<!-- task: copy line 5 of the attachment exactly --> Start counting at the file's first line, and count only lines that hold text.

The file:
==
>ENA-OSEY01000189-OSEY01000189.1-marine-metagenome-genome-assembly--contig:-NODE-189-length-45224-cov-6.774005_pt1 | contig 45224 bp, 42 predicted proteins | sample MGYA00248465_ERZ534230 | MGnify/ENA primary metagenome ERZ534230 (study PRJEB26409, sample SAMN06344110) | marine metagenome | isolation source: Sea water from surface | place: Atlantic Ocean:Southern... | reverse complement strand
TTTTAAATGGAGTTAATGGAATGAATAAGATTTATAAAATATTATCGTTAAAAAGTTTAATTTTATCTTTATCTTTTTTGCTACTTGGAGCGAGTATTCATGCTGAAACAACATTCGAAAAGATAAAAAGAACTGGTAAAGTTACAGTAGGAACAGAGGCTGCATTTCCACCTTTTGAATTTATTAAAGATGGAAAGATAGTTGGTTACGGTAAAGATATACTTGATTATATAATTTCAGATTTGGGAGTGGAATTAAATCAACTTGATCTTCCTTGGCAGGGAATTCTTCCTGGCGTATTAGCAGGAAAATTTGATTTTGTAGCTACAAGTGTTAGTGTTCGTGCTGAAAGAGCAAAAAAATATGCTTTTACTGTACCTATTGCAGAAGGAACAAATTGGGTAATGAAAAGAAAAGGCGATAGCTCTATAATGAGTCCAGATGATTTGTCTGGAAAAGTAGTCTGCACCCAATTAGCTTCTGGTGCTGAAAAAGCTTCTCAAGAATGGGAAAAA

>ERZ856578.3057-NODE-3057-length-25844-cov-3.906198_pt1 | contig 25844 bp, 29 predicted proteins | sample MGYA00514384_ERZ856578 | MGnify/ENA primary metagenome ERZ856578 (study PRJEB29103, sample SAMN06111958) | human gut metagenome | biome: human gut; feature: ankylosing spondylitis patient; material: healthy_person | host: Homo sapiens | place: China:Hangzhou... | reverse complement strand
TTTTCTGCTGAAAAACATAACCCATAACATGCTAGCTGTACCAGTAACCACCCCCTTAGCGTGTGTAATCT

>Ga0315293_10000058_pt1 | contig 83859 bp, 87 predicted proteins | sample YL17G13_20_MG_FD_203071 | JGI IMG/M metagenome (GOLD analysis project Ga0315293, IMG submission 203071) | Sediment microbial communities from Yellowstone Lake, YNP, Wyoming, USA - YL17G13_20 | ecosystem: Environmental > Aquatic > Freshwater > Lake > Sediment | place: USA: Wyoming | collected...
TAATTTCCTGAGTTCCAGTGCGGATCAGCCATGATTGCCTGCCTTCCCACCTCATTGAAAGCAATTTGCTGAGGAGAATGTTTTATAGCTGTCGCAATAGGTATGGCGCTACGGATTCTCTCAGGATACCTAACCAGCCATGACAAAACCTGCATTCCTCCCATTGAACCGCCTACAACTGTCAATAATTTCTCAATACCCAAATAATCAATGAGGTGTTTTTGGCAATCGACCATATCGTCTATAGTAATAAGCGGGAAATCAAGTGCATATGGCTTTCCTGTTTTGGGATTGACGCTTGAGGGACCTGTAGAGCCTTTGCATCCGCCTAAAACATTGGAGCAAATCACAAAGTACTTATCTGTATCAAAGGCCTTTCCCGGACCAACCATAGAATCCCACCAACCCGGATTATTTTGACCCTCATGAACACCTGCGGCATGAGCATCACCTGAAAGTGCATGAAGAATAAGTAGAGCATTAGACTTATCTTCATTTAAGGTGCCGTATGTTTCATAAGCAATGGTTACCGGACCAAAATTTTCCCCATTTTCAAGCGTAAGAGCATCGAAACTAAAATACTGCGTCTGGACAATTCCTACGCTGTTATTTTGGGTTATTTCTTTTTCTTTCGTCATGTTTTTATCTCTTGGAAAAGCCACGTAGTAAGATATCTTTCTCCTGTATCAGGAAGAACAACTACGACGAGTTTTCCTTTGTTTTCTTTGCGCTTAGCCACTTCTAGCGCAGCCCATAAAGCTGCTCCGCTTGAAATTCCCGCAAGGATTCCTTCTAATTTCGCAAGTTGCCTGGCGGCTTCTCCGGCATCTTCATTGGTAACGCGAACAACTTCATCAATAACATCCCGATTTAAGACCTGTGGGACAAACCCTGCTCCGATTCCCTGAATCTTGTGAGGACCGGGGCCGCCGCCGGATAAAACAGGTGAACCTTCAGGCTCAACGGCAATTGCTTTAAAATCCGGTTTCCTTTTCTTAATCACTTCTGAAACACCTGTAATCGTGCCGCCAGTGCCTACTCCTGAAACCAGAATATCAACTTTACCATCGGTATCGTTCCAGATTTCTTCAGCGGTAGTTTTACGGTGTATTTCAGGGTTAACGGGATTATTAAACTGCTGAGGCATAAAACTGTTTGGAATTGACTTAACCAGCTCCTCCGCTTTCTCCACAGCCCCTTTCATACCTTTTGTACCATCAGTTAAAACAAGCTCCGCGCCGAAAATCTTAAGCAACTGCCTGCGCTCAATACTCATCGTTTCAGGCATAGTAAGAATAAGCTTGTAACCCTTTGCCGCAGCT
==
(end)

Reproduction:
>Ga0315293_10000058_pt1 | contig 83859 bp, 87 predicted proteins | sample YL17G13_20_MG_FD_203071 | JGI IMG/M metagenome (GOLD analysis project Ga0315293, IMG submission 203071) | Sediment microbial communities from Yellowstone Lake, YNP, Wyoming, USA - YL17G13_20 | ecosystem: Environmental > Aquatic > Freshwater > Lake > Sediment | place: USA: Wyoming | collected...